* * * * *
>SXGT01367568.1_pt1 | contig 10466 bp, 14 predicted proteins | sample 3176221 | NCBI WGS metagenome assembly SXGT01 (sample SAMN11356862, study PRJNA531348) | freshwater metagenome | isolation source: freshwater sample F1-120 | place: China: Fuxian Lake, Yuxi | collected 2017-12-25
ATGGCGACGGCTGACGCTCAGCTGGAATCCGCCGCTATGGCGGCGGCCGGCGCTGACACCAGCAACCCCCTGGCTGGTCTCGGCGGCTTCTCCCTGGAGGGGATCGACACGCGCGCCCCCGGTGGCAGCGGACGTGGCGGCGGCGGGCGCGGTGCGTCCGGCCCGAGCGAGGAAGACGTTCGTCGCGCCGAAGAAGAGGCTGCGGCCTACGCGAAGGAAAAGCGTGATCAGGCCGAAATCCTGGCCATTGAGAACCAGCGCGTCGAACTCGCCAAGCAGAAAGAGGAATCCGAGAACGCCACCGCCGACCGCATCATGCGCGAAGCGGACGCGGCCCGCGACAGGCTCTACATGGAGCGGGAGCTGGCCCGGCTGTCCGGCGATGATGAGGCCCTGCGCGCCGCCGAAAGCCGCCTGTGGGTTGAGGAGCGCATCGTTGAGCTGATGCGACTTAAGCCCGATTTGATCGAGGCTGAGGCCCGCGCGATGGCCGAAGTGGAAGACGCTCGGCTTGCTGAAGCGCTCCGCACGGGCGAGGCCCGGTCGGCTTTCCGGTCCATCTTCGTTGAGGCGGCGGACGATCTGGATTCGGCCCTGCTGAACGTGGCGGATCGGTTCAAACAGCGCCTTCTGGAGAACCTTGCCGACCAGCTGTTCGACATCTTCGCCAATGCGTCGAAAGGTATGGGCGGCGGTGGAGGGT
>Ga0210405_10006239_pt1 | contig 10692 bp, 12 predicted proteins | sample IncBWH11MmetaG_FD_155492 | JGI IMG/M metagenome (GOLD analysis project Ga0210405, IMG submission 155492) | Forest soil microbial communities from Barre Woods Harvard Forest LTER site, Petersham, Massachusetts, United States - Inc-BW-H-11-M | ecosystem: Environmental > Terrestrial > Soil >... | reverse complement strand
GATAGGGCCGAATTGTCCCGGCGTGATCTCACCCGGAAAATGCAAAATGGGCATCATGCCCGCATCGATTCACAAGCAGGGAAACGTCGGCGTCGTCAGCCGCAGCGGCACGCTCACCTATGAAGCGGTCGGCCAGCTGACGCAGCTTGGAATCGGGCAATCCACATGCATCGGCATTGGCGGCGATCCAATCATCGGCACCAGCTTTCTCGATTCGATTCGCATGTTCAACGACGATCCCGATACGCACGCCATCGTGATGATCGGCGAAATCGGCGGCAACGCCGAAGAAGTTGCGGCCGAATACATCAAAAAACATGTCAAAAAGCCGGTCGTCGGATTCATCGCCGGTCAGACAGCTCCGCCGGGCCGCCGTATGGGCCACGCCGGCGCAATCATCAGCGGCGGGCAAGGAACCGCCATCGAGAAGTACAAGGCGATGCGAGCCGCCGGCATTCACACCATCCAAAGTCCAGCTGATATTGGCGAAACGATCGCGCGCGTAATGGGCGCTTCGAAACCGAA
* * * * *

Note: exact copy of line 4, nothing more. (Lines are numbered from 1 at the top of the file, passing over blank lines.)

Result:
GATAGGGCCGAATTGTCCCGGCGTGATCTCACCCGGAAAATGCAAAATGGGCATCATGCCCGCATCGATTCACAAGCAGGGAAACGTCGGCGTCGTCAGCCGCAGCGGCACGCTCACCTATGAAGCGGTCGGCCAGCTGACGCAGCTTGGAATCGGGCAATCCACATGCATCGGCATTGGCGGCGATCCAATCATCGGCACCAGCTTTCTCGATTCGATTCGCATGTTCAACGACGATCCCGATACGCACGCCATCGTGATGATCGGCGAAATCGGCGGCAACGCCGAAGAAGTTGCGGCCGAATACATCAAAAAACATGTCAAAAAGCCGGTCGTCGGATTCATCGCCGGTCAGACAGCTCCGCCGGGCCGCCGTATGGGCCACGCCGGCGCAATCATCAGCGGCGGGCAAGGAACCGCCATCGAGAAGTACAAGGCGATGCGAGCCGCCGGCATTCACACCATCCAAAGTCCAGCTGATATTGGCGAAACGATCGCGCGCGTAATGGGCGCTTCGAAACCGAA